Blasted begins with two characters in a hotel room: an older man and a younger woman. Their relationship is complex—sometimes affectionate, sometimes abusive. The man, Ian, is clearly stronger and sharper than the woman, Cate, who seems vaguely mentally challenged. Ian is paranoid and macho, manipulative, brutal, and blisteringly racist. And then, about halfway into the play, Cate seems to disappear, a soldier comes into the room, and a few minutes later, everything explodes. From here to the end, the play grows more and more surreal and more graphically violent. The soldier rapes Ian, chews out his eyes, then kills himself. Cate returns from wherever she was, carrying a baby in her arms. It dies. She buries it under the floorboards. Ian wants Cate to shoot him and put him out of his misery. She empties a revolver of its ammunition and hands it to him. He fires the empty gun at himself again and again and again. Cate goes away. Starving, Ian digs up the baby and eats it. He climbs under the floorboards himself, leaving only his bloody, eyeless head above ground. He waits to die. Rain falls through a hole in the roof onto his face. Cate returns, gives him a bit of food and gin. He says thank you. The play ends.
In an interview quoted in "Love Me or Kill Me": Sarah Kane and the Theatre of Extremes by Graham Saunders, Kane said,
I knew that I wanted to write a play about a man and a woman in a hotel room, and that there was a complete power imbalance which resulted in a rape. I'd been doing it for a few days and I switched on the news one night while I was having a break from writing, and there was a very old woman's face in Srebrenica just weeping and looking into the camera and saying—"please, please, somebody help us, because we need the UN to come here and help us." I thought this is absolutely terrible and I'm writing this ridiculous play about two people in a room. What's the point of carrying on? So this is what I wanted to write about, yet somehow this story about the man and the woman is still attracting me. So I thought what could possibly be the connection between a common rape in a Leeds hotel room and what's happening in Bosnia? And suddenly the penny dropped and I thought of course it's obvious, one is the seed and the other is the tree. I do think that the seeds of full-scale war can always be found in peace-time civilization.
I recently used Blasted in a college course I teach, "Murder, Madness, Mayhem"—a course that begins with David Hartwell's magnificent anthology of horror fiction, The Dark Descent. We read Blasted after reading S.: A Novel about the Balkans by Slavenka Drakulic, a harrowing study of a woman repeatedly raped by soldiers during the Bosnian War. The students this term generally found S. to be powerful and compelling, but Blasted perplexed them until we were able to talk about its examination of power, its use of imagery, and the effect of live theatre on a live, if stunned, audience.
And then I asked, "So how is this play different from a splatter movie?"
I hadn't even realized I was going to ask the question. Suddenly I knew that it was the crucial question for me. I had, planning the class, come to grips with how much I like horror fiction, and how much more such fiction can offer than the crass manipulations that had briefly turned me away from it, but I hadn't yet begun to be able to express what the best of horror fiction did to make me feel it was more than just the use of violence and terror for the sake of entertainment, the kind of thrill I'd gotten as a kid.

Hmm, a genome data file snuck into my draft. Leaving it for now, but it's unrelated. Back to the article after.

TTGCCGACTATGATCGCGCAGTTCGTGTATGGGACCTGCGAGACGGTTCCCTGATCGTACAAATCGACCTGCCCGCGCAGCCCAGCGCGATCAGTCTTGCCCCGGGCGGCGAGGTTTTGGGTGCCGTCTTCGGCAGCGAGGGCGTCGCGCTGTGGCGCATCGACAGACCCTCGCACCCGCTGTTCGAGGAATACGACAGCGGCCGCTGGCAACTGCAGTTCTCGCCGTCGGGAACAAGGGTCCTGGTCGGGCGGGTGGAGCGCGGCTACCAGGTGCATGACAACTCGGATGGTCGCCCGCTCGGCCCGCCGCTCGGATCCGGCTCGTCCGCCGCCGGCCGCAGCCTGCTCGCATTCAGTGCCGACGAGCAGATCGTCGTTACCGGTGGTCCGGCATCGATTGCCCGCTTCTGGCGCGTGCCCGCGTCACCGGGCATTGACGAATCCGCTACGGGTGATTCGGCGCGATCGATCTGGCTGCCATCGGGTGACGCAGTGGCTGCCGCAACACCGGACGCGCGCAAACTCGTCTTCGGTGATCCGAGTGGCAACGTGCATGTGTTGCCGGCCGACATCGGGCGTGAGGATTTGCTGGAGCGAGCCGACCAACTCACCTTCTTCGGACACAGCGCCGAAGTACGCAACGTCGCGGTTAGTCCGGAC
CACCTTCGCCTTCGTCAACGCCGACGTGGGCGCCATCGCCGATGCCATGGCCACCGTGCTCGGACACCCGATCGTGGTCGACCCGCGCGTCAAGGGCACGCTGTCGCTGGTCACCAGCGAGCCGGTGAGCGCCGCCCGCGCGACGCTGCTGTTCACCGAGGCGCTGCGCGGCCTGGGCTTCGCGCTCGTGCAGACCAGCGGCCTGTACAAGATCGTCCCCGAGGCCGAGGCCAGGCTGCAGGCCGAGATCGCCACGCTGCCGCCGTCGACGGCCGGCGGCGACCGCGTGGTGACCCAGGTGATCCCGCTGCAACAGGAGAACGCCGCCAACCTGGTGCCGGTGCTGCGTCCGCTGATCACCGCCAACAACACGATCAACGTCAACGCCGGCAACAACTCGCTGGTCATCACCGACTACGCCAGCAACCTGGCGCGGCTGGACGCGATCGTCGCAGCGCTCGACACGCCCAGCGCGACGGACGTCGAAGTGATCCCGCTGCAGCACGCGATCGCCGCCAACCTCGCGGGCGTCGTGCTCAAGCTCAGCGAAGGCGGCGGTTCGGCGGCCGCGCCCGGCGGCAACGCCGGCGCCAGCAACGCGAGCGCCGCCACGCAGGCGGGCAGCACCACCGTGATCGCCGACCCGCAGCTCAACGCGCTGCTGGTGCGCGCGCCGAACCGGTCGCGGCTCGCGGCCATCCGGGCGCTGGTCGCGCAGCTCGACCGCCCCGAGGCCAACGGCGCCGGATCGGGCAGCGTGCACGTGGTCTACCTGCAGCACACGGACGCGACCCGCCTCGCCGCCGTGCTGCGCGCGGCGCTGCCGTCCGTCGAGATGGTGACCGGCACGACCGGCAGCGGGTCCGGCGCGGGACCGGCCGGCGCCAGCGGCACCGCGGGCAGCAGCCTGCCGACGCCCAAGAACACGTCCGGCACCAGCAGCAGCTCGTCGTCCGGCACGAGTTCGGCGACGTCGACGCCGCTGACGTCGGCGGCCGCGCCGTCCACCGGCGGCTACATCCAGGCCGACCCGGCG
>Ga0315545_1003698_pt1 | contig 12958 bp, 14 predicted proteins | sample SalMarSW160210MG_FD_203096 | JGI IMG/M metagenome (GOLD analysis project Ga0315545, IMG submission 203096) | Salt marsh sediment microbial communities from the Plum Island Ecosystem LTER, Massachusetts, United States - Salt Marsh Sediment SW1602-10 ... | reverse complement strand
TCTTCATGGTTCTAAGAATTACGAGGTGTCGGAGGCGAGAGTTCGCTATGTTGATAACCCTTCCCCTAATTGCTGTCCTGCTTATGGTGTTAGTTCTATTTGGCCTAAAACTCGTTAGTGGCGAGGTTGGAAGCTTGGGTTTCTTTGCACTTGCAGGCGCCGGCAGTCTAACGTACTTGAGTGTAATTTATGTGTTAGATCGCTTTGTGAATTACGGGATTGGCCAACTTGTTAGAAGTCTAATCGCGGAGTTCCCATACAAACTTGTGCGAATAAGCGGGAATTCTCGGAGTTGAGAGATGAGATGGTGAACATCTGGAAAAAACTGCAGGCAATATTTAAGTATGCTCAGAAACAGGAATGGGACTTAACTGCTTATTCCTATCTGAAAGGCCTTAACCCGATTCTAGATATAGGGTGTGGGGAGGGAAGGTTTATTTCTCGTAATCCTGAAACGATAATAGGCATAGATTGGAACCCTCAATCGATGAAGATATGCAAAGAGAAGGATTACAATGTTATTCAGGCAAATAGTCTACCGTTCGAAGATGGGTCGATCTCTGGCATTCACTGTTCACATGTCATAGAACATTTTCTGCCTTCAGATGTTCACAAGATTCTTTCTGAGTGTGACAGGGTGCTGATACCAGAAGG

I am not leading here to any sort of grand insight. The best we were able to do in class was decide that a work like Blasted—and some of the best stories in The Dark Descent—brings us to an imagined place of horror and forces us to consider something about the reality that inspired the imagining.
I like some splatter movies. They can be fun in the way roller coasters can be fun. They are cheap and dirty escapism. I don't think about society and humanity when I watch splatter movies; I think about the quality of the special effects and the cleverness of the situations leading to the use of special effects. The emotions are simple, atavistic, though sometimes powerful—like the pleasure sparked when I was in third grade and first encountered "Hop-Frog."
Blasted is something else. Though what Ian does to Cate is repulsive, Sarah Kane was not primarily interested in representing those actions simply to cause repulsion. The repulsion is a given. She wanted, instead, to convey some of what she had felt at that moment when she turned on the TV and saw the old woman in Srebenica, the complexity of that emotion: a mix of anger, frustration, horror, sadness, helplessness, and feelings that words can't quite grasp. To create a space in which to think about power. To create imagery that speaks beyond language, evoking emotions that may be disconcerting enough to linger and spark thought. Not to shock, but to use shock.
Shock can come in many forms, of course, and representations of violence are not always shocking in a way that inspires reflection. I recently became addicted to the short stories of Robert Aickman, a writer who is, at his best, as shocking and provocative as Sarah Kane, but is entirely the opposite of her in his approach, which is quiet, indirect, and inconclusive. What Aickman's work does, though, is unsettle our sense of the world. A shock of metaphysics—which is, at heart, one of the effects I most value in all fiction, horror or not. It is what attracts me to writers as different as Philip K. Dick and Franz Kafka, Virginia Woolf and Samuel Beckett, Dambudzo Marechera and Paul Bowles. And others—including Sarah Kane. The techniques are different, but the result is similar, an unsettling of reality that provides a new or more vivid understanding of perception, language, power, and humanity. By journeying into imagination, we are given ways to see what was already there.